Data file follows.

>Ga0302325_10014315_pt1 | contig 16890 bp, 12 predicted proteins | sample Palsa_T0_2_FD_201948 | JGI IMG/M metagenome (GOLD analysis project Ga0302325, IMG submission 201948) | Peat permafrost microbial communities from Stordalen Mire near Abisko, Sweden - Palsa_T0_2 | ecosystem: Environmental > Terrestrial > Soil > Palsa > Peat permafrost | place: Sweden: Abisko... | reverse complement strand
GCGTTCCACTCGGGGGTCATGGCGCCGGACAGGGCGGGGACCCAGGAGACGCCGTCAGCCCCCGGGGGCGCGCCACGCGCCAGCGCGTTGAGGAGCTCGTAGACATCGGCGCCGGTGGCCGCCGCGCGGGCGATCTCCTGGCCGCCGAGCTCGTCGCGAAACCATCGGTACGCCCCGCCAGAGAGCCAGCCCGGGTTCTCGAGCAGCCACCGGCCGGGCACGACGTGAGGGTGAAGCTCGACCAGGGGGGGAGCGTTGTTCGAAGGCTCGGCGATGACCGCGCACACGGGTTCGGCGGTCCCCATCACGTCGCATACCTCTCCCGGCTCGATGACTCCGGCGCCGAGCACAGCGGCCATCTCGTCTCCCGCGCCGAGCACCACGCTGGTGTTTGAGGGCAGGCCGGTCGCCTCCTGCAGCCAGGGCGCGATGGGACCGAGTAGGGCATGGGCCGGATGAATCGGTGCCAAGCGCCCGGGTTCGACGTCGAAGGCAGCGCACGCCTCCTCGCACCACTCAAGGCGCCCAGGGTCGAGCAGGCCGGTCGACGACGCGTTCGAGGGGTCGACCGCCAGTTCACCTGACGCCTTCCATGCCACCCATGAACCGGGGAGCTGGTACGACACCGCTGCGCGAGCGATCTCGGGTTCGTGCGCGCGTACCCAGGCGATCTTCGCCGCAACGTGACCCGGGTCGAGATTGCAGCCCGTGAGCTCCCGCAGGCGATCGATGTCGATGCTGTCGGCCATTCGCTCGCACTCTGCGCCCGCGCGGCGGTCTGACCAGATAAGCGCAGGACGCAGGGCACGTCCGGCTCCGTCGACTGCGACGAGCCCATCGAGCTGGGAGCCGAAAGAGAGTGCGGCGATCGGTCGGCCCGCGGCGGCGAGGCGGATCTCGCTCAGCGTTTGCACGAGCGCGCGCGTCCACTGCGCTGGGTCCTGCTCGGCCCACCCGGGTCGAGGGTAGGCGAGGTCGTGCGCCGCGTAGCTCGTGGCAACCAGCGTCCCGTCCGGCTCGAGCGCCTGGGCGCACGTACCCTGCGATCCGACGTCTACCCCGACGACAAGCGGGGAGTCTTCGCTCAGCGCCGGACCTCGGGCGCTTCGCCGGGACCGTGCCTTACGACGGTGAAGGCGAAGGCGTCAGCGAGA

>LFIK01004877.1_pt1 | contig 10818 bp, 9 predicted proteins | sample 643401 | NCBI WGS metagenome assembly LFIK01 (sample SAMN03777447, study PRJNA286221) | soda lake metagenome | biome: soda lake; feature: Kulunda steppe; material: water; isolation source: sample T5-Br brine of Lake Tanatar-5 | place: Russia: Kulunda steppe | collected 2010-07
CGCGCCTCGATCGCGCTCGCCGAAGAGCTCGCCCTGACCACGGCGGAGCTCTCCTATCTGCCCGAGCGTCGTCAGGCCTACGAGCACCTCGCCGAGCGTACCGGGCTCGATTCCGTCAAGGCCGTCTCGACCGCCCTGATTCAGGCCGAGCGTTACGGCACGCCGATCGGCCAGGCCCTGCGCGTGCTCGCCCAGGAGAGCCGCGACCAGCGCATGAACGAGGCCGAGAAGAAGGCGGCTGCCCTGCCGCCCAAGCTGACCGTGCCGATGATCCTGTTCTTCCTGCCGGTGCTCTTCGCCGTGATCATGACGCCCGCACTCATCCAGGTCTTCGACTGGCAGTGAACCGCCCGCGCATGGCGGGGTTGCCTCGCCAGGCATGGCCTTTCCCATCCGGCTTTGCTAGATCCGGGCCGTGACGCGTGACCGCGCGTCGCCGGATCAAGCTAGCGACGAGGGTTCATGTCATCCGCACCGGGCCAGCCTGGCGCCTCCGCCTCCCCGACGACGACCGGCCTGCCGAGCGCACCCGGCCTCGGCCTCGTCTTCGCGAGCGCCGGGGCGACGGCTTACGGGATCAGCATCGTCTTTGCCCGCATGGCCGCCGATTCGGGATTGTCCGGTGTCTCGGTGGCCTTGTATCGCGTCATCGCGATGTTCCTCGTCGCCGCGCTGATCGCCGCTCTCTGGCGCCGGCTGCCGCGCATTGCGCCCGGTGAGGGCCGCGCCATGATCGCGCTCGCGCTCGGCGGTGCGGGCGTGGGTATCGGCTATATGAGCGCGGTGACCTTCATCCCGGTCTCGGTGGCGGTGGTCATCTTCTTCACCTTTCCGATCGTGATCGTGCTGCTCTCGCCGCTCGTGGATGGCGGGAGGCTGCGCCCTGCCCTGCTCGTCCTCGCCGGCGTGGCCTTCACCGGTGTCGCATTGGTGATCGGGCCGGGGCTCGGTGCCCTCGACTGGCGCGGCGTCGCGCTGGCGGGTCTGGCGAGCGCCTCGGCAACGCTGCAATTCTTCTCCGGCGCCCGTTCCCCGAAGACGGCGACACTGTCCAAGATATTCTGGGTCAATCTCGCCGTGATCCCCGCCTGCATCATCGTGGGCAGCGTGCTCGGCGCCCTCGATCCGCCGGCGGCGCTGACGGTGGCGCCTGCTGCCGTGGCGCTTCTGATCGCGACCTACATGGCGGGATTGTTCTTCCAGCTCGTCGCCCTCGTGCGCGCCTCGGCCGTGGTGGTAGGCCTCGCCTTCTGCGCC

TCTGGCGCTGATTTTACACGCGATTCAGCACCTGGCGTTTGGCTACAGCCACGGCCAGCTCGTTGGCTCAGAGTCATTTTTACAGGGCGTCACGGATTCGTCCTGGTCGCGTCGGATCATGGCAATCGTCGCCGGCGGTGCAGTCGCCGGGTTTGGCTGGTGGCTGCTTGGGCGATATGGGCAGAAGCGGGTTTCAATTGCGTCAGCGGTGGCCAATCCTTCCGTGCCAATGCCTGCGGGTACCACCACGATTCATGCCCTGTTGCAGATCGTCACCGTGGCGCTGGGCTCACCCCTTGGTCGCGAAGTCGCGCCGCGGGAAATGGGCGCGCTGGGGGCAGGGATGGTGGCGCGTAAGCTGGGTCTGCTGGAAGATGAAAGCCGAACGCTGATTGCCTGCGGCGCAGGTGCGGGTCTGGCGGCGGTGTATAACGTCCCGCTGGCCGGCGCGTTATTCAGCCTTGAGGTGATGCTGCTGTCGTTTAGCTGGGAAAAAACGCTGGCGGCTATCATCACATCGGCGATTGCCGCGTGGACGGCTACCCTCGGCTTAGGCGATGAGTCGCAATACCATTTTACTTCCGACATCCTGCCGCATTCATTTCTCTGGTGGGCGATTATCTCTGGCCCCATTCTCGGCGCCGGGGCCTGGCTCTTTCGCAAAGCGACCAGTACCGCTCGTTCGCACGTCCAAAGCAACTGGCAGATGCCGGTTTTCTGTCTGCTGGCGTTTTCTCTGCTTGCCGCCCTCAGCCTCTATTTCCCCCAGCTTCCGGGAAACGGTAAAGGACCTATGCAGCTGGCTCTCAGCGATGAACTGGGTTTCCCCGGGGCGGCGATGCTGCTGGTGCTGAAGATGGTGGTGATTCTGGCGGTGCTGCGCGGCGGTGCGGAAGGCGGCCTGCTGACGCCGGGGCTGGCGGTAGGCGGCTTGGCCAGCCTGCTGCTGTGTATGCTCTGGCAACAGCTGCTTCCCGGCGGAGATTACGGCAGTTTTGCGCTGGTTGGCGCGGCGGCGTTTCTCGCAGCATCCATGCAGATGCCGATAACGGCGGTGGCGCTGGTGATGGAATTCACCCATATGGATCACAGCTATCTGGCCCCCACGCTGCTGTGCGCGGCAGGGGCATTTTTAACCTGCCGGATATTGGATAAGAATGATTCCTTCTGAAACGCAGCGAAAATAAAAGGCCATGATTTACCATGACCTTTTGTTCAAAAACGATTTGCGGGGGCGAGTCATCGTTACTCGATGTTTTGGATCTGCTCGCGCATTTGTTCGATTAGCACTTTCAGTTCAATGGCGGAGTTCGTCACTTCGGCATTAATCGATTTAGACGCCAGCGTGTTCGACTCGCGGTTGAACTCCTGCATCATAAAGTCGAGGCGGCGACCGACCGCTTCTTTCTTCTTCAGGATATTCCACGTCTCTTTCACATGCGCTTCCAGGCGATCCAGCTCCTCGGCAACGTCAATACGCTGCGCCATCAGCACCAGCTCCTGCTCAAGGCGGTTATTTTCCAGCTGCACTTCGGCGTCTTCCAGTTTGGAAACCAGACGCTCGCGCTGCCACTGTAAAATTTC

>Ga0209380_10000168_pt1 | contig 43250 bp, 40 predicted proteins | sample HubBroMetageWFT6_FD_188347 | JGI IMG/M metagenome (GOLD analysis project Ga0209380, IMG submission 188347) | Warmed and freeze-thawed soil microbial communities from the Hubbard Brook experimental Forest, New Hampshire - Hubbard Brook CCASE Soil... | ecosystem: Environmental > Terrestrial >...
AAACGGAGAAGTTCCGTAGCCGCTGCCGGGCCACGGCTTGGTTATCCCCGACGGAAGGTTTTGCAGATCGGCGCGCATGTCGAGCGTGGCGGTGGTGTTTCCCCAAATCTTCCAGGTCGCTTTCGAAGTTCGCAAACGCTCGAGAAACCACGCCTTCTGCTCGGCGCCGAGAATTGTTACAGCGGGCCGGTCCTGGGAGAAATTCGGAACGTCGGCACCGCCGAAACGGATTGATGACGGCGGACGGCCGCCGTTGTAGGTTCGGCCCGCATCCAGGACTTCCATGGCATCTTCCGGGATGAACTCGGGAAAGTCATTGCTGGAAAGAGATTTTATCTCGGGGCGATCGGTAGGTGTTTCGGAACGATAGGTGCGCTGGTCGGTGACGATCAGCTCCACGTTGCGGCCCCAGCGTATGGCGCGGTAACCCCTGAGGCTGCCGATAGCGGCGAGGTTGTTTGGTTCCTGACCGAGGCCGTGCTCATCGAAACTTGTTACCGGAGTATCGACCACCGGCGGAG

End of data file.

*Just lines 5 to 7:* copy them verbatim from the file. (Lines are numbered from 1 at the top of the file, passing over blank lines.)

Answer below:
TCTGGCGCTGATTTTACACGCGATTCAGCACCTGGCGTTTGGCTACAGCCACGGCCAGCTCGTTGGCTCAGAGTCATTTTTACAGGGCGTCACGGATTCGTCCTGGTCGCGTCGGATCATGGCAATCGTCGCCGGCGGTGCAGTCGCCGGGTTTGGCTGGTGGCTGCTTGGGCGATATGGGCAGAAGCGGGTTTCAATTGCGTCAGCGGTGGCCAATCCTTCCGTGCCAATGCCTGCGGGTACCACCACGATTCATGCCCTGTTGCAGATCGTCACCGTGGCGCTGGGCTCACCCCTTGGTCGCGAAGTCGCGCCGCGGGAAATGGGCGCGCTGGGGGCAGGGATGGTGGCGCGTAAGCTGGGTCTGCTGGAAGATGAAAGCCGAACGCTGATTGCCTGCGGCGCAGGTGCGGGTCTGGCGGCGGTGTATAACGTCCCGCTGGCCGGCGCGTTATTCAGCCTTGAGGTGATGCTGCTGTCGTTTAGCTGGGAAAAAACGCTGGCGGCTATCATCACATCGGCGATTGCCGCGTGGACGGCTACCCTCGGCTTAGGCGATGAGTCGCAATACCATTTTACTTCCGACATCCTGCCGCATTCATTTCTCTGGTGGGCGATTATCTCTGGCCCCATTCTCGGCGCCGGGGCCTGGCTCTTTCGCAAAGCGACCAGTACCGCTCGTTCGCACGTCCAAAGCAACTGGCAGATGCCGGTTTTCTGTCTGCTGGCGTTTTCTCTGCTTGCCGCCCTCAGCCTCTATTTCCCCCAGCTTCCGGGAAACGGTAAAGGACCTATGCAGCTGGCTCTCAGCGATGAACTGGGTTTCCCCGGGGCGGCGATGCTGCTGGTGCTGAAGATGGTGGTGATTCTGGCGGTGCTGCGCGGCGGTGCGGAAGGCGGCCTGCTGACGCCGGGGCTGGCGGTAGGCGGCTTGGCCAGCCTGCTGCTGTGTATGCTCTGGCAACAGCTGCTTCCCGGCGGAGATTACGGCAGTTTTGCGCTGGTTGGCGCGGCGGCGTTTCTCGCAGCATCCATGCAGATGCCGATAACGGCGGTGGCGCTGGTGATGGAATTCACCCATATGGATCACAGCTATCTGGCCCCCACGCTGCTGTGCGCGGCAGGGGCATTTTTAACCTGCCGGATATTGGATAAGAATGATTCCTTCTGAAACGCAGCGAAAATAAAAGGCCATGATTTACCATGACCTTTTGTTCAAAAACGATTTGCGGGGGCGAGTCATCGTTACTCGATGTTTTGGATCTGCTCGCGCATTTGTTCGATTAGCACTTTCAGTTCAATGGCGGAGTTCGTCACTTCGGCATTAATCGATTTAGACGCCAGCGTGTTCGACTCGCGGTTGAACTCCTGCATCATAAAGTCGAGGCGGCGACCGACCGCTTCTTTCTTCTTCAGGATATTCCACGTCTCTTTCACATGCGCTTCCAGGCGATCCAGCTCCTCGGCAACGTCAATACGCTGCGCCATCAGCACCAGCTCCTGCTCAAGGCGGTTATTTTCCAGCTGCACTTCGGCGTCTTCCAGTTTGGAAACCAGACGCTCGCGCTGCCACTGTAAAATTTC

>Ga0209380_10000168_pt1 | contig 43250 bp, 40 predicted proteins | sample HubBroMetageWFT6_FD_188347 | JGI IMG/M metagenome (GOLD analysis project Ga0209380, IMG submission 188347) | Warmed and freeze-thawed soil microbial communities from the Hubbard Brook experimental Forest, New Hampshire - Hubbard Brook CCASE Soil... | ecosystem: Environmental > Terrestrial >...
AAACGGAGAAGTTCCGTAGCCGCTGCCGGGCCACGGCTTGGTTATCCCCGACGGAAGGTTTTGCAGATCGGCGCGCATGTCGAGCGTGGCGGTGGTGTTTCCCCAAATCTTCCAGGTCGCTTTCGAAGTTCGCAAACGCTCGAGAAACCACGCCTTCTGCTCGGCGCCGAGAATTGTTACAGCGGGCCGGTCCTGGGAGAAATTCGGAACGTCGGCACCGCCGAAACGGATTGATGACGGCGGACGGCCGCCGTTGTAGGTTCGGCCCGCATCCAGGACTTCCATGGCATCTTCCGGGATGAACTCGGGAAAGTCATTGCTGGAAAGAGATTTTATCTCGGGGCGATCGGTAGGTGTTTCGGAACGATAGGTGCGCTGGTCGGTGACGATCAGCTCCACGTTGCGGCCCCAGCGTATGGCGCGGTAACCCCTGAGGCTGCCGATAGCGGCGAGGTTGTTTGGTTCCTGACCGAGGCCGTGCTCATCGAAACTTGTTACCGGAGTATCGACCACCGGCGGAG